Creating flag variations
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Last edited: Oct 26, 2021
This topic explains how to use a flag's Variations tab to create and edit your feature flag's variations and outlines the different types of flag variations.
LaunchDarkly supports boolean and multivariate flags. On the Variations tab, you can add, edit, or delete variations of existing flags:
- Boolean flags have two variations:
- Multivariate flags can have more than two variations. The allowed variations depend on the type of flag. Multivariate flag types are strings, numbers, and JSON. To learn more, read Understanding multivariate flags.
After a feature flag has been created, you cannot change the type of its variations. For example, you can't edit a feature flag that returns numbers to make it return strings instead. To learn more about creating flags, read Creating a feature flag.
Here is an image of a multivariate flag:
When you add, edit, or delete a feature flag's variations, the change impacts environments within the project.
When you delete a variation, custom rules that return that variation are also deleted. If a custom rule has a percentage rollout, the rollout for that variation is set to zero. If the default rule returns the deleted variation, it will be changed to return the
off variation instead.
Multivariate flags let you use one flag to serve multiple variations of a feature simultaneously. There is no limit to the number of variations you can add to a multivariate flag, making it useful for complex use cases and to manage two or more variations of a feature. For example, a multivariate flag that serves strings as variations can be used to enable different customer checkout types, serving a percentage rollout of those types to users.
Multivariate flag variation types include strings, numbers, or JSON. To learn more, read Understanding flag types.
Here is an image of a flag with a percentage rollout:
You can use custom rules to refine a rollout even more. In this example, the first rule serves two-click checkout to all users whose country is
USA. The second rule targets users whose email ends with
example.com and serves one-click checkout to 10%, two-click checkout to 10%, and the original checkout flow to 80% of those users. All users who are not targeted in the custom rules are served the Default rule.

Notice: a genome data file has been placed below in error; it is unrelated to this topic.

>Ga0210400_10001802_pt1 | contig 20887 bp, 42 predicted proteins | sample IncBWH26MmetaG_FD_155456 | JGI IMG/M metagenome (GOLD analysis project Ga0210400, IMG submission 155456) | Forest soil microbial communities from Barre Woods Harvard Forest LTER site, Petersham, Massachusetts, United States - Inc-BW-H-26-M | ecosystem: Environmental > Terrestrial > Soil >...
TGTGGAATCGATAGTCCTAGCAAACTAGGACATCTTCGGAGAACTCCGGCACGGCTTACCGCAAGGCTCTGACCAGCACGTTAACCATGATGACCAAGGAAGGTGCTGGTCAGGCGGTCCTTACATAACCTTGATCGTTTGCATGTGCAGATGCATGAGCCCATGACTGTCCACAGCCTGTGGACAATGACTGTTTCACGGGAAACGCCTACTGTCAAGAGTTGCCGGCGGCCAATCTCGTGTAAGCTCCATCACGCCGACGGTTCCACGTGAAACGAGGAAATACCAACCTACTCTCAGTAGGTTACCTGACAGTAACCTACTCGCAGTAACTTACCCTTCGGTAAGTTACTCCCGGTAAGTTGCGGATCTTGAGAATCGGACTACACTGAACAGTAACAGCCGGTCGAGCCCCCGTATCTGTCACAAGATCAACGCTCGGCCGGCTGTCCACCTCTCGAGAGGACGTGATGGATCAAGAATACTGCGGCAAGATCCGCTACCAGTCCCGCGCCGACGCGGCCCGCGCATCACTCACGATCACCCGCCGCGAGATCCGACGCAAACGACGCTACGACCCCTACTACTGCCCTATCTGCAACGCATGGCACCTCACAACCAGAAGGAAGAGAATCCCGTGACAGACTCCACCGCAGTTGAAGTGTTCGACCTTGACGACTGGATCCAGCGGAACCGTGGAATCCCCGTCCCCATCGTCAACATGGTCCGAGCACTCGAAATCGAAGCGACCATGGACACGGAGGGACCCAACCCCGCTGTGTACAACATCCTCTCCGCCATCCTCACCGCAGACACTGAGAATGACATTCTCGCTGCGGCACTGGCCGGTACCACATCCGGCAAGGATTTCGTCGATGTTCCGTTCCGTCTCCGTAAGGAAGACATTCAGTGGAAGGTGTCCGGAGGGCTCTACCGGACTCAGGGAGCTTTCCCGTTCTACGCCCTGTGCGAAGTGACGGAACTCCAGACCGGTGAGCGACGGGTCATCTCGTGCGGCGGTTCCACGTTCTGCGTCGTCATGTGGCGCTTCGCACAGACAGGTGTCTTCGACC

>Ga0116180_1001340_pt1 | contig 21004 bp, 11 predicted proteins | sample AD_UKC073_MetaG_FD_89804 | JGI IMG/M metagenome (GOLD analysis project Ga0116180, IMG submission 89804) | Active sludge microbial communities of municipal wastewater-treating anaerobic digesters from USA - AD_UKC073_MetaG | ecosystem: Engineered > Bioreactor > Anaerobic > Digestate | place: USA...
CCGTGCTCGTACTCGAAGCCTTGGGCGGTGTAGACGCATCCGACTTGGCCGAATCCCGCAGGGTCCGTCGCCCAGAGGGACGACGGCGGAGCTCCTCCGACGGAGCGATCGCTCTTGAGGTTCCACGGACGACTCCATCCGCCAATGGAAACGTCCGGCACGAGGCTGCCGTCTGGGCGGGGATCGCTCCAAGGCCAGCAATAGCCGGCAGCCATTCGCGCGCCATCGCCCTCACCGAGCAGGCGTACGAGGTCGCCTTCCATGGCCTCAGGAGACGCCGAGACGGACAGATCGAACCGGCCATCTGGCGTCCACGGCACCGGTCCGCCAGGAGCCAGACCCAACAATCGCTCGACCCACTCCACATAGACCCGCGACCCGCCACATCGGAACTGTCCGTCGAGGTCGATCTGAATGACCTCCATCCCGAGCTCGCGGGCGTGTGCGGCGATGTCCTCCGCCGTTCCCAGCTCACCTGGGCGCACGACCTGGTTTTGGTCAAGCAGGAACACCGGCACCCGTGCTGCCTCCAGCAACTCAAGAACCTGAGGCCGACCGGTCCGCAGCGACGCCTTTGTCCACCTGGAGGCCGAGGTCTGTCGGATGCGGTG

To learn more about targeting rules, read Targeting rules based on user attributes.
Here is an image of a flag with custom rules:
You can also use multivariate flags to perform A/B/n testing with LaunchDarkly's Experimentation feature. To learn more, read Creating Experiments.
When you create a feature flag, some of its variations are designated as default variations. A flag's default variations are the variations that are served when a flag is on or off unless you specify otherwise.
For example, a boolean flag could have
false set as its default off variation and
true set as its default on variation. A multivariate flag could have
variation 1 set as its default off variation and
variation 2 set as its default on variation, with
variation 3 and
variation 4 configured to appear in other, more specific circumstances, such as when a user is based in a specific region or has a certain email address.
Default variations are designated automatically every time you create a feature flag. You can accept the default variations or change them. When you do this and click Save Flag, the flag is created across all environments in your project with these variations set as its
Here is an image of a flag's default variation options:
You can change a flag's default variations from the Variations tab. Update the default variations in the "Defaults for new environments" section. Subsequent environments you create also use the flag's default values. If you change the default variations and then create a new environment, however, the environment you create will use the updated default variations.
If you modify a flag's default variations, the updated default variations only apply to new environments. You can not change the default variations in environments that already exist.